Though they rarely win awards or accolades, genre films have always driven Hollywood filmmaking. Formulaic and repetitive by nature, genres work by meeting audience expectations, because viewers find comfort, entertainment, and satisfaction in the familiar. The trick to good genre filmmaking is to balance between the old and the new, the familiar and the unexpected. Keeping genres interesting to viewers requires tweaking, updating, adjusting, or even subverting a genre’s formula or conventions. Efforts to completely re-invent a genre will likely result in box office failure, while refusing to tweak, adjust, or update can make a genre seem dull or worn out (see fellow Morlock Greg Ferrara’s recent post). One way to enliven a genre is to combine it with another genre or story trend. Sometimes that proves innovative (film noir and sci fi in Blade Runner); sometimes it seems cobbled together like Frankenstein’s monster (western and sci fi in Cowboys & Aliens).
I recently re-watched the 1945 comedy Murder, He Says, a childhood favorite that I have always found peculiar. Watching it again made me realize that it is the movie’s odd mix of genres and story trends that is appealing and, ultimately, amusing. Much of the success of Murder, He Says is dependent on star Fred MacMurray, whose everyman persona and exquisite timing are assets to any genre. MacMurray plays Pete Marshall, an employee of the Trotter Poll (like the Gallup Poll) whose job entails interviewing rural folks about their lifestyles. Do you have electricity, running water, radio, a refrigerator, he asks one resident at the local general store. “What do you think we are, hicks?,” replies the bewhiskered man in his slouch hat and overalls.
Posted by Pablo Kjolseth on September 22, 2013
Within four years he filmed three acclaimed shorts and one feature that would later be hailed a masterpiece – only to die on October 5th, 1934, at the age of 29, from rheumatic septicaemia. Jean Vigo’s short life had been plagued by health problems, including an affliction of tuberculosis he got eight years earlier in 1926. Here’s something you probably shouldn’t do if you’ve suffered tuberculosis: spend three months during a particularly harsh winter shooting a story about barge dwellers on location, outdoors, on water, in the rain, snow, and fog. These extreme circumstances combined with the debilitating nature of an intensive and frenetic shooting schedule contributed to the young, frail director contracting the illness that would eventually kill him a few months after filming was completed. Adding insult to injury, the director was too weak from his illness to protest the mutilations that distributors inflicted on his first, and tragically, only feature film: L’Atalante.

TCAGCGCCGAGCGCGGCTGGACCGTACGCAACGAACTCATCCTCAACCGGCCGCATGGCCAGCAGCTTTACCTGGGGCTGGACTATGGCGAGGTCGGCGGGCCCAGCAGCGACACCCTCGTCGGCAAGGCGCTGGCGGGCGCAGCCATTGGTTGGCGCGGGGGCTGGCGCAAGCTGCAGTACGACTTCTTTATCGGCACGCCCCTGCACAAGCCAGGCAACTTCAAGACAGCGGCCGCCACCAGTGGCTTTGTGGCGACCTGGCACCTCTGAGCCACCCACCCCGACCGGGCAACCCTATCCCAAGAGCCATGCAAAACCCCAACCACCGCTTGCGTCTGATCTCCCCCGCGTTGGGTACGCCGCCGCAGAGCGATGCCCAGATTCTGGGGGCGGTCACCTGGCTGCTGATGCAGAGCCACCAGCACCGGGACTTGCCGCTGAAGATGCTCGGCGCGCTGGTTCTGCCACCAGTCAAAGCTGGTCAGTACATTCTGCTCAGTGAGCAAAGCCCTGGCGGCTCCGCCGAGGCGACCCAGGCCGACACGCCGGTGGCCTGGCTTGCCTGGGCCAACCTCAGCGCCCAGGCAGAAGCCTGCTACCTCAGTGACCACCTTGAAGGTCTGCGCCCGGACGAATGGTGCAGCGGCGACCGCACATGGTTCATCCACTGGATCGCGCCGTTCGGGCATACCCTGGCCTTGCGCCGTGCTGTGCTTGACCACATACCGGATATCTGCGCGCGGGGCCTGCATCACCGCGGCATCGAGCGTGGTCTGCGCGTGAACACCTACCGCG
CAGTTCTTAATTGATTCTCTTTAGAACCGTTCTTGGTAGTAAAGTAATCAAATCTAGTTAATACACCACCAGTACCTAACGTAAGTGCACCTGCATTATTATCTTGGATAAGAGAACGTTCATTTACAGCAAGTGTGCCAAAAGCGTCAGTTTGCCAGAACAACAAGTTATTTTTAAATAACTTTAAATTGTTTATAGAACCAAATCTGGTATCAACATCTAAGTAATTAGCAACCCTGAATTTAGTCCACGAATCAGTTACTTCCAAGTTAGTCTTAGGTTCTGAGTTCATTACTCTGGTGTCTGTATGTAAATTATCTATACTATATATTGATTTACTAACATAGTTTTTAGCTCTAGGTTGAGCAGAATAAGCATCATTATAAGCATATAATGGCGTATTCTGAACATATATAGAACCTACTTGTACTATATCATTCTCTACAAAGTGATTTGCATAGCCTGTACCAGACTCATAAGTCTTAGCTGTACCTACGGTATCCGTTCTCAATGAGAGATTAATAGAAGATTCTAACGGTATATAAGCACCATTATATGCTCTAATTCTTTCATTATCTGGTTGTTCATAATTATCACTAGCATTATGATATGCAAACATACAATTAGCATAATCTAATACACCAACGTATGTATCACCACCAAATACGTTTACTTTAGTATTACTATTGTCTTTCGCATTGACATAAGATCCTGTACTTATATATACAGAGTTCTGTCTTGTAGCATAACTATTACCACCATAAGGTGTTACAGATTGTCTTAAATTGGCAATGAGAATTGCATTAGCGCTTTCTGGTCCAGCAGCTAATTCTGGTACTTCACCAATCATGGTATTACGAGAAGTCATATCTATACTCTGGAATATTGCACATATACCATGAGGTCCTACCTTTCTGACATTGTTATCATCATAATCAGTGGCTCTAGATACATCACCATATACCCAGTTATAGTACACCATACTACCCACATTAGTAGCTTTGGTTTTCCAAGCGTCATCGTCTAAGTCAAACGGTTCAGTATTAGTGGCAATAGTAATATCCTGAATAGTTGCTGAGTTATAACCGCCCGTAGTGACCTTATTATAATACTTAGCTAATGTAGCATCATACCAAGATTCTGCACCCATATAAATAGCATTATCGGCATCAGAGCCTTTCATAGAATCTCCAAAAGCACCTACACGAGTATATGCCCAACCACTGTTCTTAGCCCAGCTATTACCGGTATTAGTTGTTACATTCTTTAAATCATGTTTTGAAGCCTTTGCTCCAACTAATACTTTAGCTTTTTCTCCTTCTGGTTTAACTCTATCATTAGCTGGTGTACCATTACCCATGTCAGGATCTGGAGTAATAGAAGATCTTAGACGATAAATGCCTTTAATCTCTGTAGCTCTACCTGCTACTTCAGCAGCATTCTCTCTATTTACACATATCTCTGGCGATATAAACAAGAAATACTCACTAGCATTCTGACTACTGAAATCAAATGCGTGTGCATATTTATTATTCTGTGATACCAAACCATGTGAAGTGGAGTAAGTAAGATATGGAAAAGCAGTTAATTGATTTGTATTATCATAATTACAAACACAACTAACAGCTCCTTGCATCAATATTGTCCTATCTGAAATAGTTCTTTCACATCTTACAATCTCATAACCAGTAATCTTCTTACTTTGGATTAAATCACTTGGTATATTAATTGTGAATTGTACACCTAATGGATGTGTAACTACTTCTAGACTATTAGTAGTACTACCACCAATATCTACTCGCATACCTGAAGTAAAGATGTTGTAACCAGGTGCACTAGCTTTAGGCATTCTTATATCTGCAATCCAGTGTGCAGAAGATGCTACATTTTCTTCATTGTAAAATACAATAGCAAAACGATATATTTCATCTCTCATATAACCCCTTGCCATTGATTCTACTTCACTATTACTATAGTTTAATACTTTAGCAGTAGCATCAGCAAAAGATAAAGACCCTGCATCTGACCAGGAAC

Posted by David Kalat on September 21, 2013
From September and on for the next several months, on Mondays and Tuesdays TCM is airing a sprawling and ambitious multipart documentary called The Story of Film. As you have may have sussed out by now, this is a somewhat controversial program–in large measure because of its rather jaundiced view of classical Hollywood genre filmmaking. For an audience that watches TCM regularly, and finds leisure time to visit a TCM-sponsored classic movie blog like this, Story of Film‘s stance isn’t likely to find many happy supporters.